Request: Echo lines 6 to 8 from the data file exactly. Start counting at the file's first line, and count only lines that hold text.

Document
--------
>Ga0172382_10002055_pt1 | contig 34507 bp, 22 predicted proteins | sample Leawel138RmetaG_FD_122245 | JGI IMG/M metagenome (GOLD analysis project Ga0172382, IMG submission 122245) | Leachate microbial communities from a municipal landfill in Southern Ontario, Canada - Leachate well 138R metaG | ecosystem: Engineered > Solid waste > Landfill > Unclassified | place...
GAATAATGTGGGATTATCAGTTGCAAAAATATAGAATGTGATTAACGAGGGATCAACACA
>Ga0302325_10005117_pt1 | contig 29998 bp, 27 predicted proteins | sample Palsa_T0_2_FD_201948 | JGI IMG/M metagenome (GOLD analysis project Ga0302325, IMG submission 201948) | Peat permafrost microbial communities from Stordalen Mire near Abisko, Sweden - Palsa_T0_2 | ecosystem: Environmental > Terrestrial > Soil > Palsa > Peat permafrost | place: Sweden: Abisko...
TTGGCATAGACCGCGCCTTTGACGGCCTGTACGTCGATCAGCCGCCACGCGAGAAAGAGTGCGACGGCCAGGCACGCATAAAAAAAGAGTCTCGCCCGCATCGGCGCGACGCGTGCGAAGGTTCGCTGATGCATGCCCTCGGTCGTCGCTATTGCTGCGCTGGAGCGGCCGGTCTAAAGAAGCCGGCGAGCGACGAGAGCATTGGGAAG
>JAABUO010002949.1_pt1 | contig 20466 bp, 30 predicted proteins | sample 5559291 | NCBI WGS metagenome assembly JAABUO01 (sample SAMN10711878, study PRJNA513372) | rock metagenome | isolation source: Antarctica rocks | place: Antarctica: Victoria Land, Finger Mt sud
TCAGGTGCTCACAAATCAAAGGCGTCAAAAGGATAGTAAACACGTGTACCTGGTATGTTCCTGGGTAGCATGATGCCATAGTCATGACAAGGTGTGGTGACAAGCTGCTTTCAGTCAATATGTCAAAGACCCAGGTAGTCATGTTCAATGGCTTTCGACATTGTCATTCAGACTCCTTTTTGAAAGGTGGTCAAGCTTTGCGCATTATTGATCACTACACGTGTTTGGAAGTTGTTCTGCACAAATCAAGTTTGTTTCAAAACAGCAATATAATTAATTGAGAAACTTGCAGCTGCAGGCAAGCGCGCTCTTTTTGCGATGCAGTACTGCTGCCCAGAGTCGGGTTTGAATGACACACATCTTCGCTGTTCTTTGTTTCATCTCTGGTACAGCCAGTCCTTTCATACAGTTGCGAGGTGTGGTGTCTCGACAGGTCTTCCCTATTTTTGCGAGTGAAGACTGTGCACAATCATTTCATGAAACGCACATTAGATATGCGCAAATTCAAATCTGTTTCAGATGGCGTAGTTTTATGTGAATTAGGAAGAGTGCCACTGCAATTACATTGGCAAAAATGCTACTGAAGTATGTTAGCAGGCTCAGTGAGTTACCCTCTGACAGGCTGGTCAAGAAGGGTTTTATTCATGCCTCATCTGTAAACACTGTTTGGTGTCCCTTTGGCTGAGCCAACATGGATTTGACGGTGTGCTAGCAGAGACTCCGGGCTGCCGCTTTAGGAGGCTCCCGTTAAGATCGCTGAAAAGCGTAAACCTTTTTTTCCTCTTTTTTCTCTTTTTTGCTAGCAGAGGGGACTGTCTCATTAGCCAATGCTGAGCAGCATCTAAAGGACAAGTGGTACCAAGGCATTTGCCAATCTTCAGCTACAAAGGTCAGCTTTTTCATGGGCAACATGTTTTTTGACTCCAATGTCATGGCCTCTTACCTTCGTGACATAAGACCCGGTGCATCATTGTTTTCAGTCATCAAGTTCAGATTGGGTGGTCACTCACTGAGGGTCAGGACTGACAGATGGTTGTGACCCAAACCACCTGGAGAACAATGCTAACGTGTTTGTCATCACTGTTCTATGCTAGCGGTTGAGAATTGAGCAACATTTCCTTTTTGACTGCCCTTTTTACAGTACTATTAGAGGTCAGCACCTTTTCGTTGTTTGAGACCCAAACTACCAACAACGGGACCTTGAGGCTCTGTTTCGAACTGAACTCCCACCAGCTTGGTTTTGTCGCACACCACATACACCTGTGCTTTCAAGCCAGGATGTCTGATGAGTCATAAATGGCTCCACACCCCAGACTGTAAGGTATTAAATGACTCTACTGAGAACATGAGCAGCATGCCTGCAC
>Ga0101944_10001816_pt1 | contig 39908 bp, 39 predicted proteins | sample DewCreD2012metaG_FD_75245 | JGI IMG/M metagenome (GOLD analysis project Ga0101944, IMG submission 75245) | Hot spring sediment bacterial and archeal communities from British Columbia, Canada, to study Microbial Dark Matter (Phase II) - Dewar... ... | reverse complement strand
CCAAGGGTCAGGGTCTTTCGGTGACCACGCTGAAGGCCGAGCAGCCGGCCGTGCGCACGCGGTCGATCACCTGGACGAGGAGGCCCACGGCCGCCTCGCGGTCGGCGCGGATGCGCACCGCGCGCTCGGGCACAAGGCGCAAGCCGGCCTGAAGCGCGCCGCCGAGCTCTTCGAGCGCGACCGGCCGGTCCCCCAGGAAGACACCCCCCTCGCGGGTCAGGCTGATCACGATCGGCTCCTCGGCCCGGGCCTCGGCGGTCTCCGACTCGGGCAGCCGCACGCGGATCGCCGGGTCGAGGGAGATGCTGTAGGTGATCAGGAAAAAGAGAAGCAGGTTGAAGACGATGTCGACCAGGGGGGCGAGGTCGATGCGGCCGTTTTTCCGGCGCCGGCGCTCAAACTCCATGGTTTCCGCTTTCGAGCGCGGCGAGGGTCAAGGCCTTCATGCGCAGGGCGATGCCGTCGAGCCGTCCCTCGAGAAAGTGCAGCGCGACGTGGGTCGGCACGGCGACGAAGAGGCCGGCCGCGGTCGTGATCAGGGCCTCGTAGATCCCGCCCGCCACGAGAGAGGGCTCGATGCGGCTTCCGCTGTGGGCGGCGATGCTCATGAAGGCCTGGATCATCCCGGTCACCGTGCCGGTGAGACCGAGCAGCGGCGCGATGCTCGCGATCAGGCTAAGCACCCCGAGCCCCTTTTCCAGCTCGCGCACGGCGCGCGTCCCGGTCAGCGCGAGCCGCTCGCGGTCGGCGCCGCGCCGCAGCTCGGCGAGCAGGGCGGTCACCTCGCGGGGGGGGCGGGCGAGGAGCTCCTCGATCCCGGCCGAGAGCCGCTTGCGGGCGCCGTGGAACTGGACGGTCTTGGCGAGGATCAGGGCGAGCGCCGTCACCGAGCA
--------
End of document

TCAGGTGCTCACAAATCAAAGGCGTCAAAAGGATAGTAAACACGTGTACCTGGTATGTTCCTGGGTAGCATGATGCCATAGTCATGACAAGGTGTGGTGACAAGCTGCTTTCAGTCAATATGTCAAAGACCCAGGTAGTCATGTTCAATGGCTTTCGACATTGTCATTCAGACTCCTTTTTGAAAGGTGGTCAAGCTTTGCGCATTATTGATCACTACACGTGTTTGGAAGTTGTTCTGCACAAATCAAGTTTGTTTCAAAACAGCAATATAATTAATTGAGAAACTTGCAGCTGCAGGCAAGCGCGCTCTTTTTGCGATGCAGTACTGCTGCCCAGAGTCGGGTTTGAATGACACACATCTTCGCTGTTCTTTGTTTCATCTCTGGTACAGCCAGTCCTTTCATACAGTTGCGAGGTGTGGTGTCTCGACAGGTCTTCCCTATTTTTGCGAGTGAAGACTGTGCACAATCATTTCATGAAACGCACATTAGATATGCGCAAATTCAAATCTGTTTCAGATGGCGTAGTTTTATGTGAATTAGGAAGAGTGCCACTGCAATTACATTGGCAAAAATGCTACTGAAGTATGTTAGCAGGCTCAGTGAGTTACCCTCTGACAGGCTGGTCAAGAAGGGTTTTATTCATGCCTCATCTGTAAACACTGTTTGGTGTCCCTTTGGCTGAGCCAACATGGATTTGACGGTGTGCTAGCAGAGACTCCGGGCTGCCGCTTTAGGAGGCTCCCGTTAAGATCGCTGAAAAGCGTAAACCTTTTTTTCCTCTTTTTTCTCTTTTTTGCTAGCAGAGGGGACTGTCTCATTAGCCAATGCTGAGCAGCATCTAAAGGACAAGTGGTACCAAGGCATTTGCCAATCTTCAGCTACAAAGGTCAGCTTTTTCATGGGCAACATGTTTTTTGACTCCAATGTCATGGCCTCTTACCTTCGTGACATAAGACCCGGTGCATCATTGTTTTCAGTCATCAAGTTCAGATTGGGTGGTCACTCACTGAGGGTCAGGACTGACAGATGGTTGTGACCCAAACCACCTGGAGAACAATGCTAACGTGTTTGTCATCACTGTTCTATGCTAGCGGTTGAGAATTGAGCAACATTTCCTTTTTGACTGCCCTTTTTACAGTACTATTAGAGGTCAGCACCTTTTCGTTGTTTGAGACCCAAACTACCAACAACGGGACCTTGAGGCTCTGTTTCGAACTGAACTCCCACCAGCTTGGTTTTGTCGCACACCACATACACCTGTGCTTTCAAGCCAGGATGTCTGATGAGTCATAAATGGCTCCACACCCCAGACTGTAAGGTATTAAATGACTCTACTGAGAACATGAGCAGCATGCCTGCAC
>Ga0101944_10001816_pt1 | contig 39908 bp, 39 predicted proteins | sample DewCreD2012metaG_FD_75245 | JGI IMG/M metagenome (GOLD analysis project Ga0101944, IMG submission 75245) | Hot spring sediment bacterial and archeal communities from British Columbia, Canada, to study Microbial Dark Matter (Phase II) - Dewar... ... | reverse complement strand
CCAAGGGTCAGGGTCTTTCGGTGACCACGCTGAAGGCCGAGCAGCCGGCCGTGCGCACGCGGTCGATCACCTGGACGAGGAGGCCCACGGCCGCCTCGCGGTCGGCGCGGATGCGCACCGCGCGCTCGGGCACAAGGCGCAAGCCGGCCTGAAGCGCGCCGCCGAGCTCTTCGAGCGCGACCGGCCGGTCCCCCAGGAAGACACCCCCCTCGCGGGTCAGGCTGATCACGATCGGCTCCTCGGCCCGGGCCTCGGCGGTCTCCGACTCGGGCAGCCGCACGCGGATCGCCGGGTCGAGGGAGATGCTGTAGGTGATCAGGAAAAAGAGAAGCAGGTTGAAGACGATGTCGACCAGGGGGGCGAGGTCGATGCGGCCGTTTTTCCGGCGCCGGCGCTCAAACTCCATGGTTTCCGCTTTCGAGCGCGGCGAGGGTCAAGGCCTTCATGCGCAGGGCGATGCCGTCGAGCCGTCCCTCGAGAAAGTGCAGCGCGACGTGGGTCGGCACGGCGACGAAGAGGCCGGCCGCGGTCGTGATCAGGGCCTCGTAGATCCCGCCCGCCACGAGAGAGGGCTCGATGCGGCTTCCGCTGTGGGCGGCGATGCTCATGAAGGCCTGGATCATCCCGGTCACCGTGCCGGTGAGACCGAGCAGCGGCGCGATGCTCGCGATCAGGCTAAGCACCCCGAGCCCCTTTTCCAGCTCGCGCACGGCGCGCGTCCCGGTCAGCGCGAGCCGCTCGCGGTCGGCGCCGCGCCGCAGCTCGGCGAGCAGGGCGGTCACCTCGCGGGGGGGGCGGGCGAGGAGCTCCTCGATCCCGGCCGAGAGCCGCTTGCGGGCGCCGTGGAACTGGACGGTCTTGGCGAGGATCAGGGCGAGCGCCGTCACCGAGCA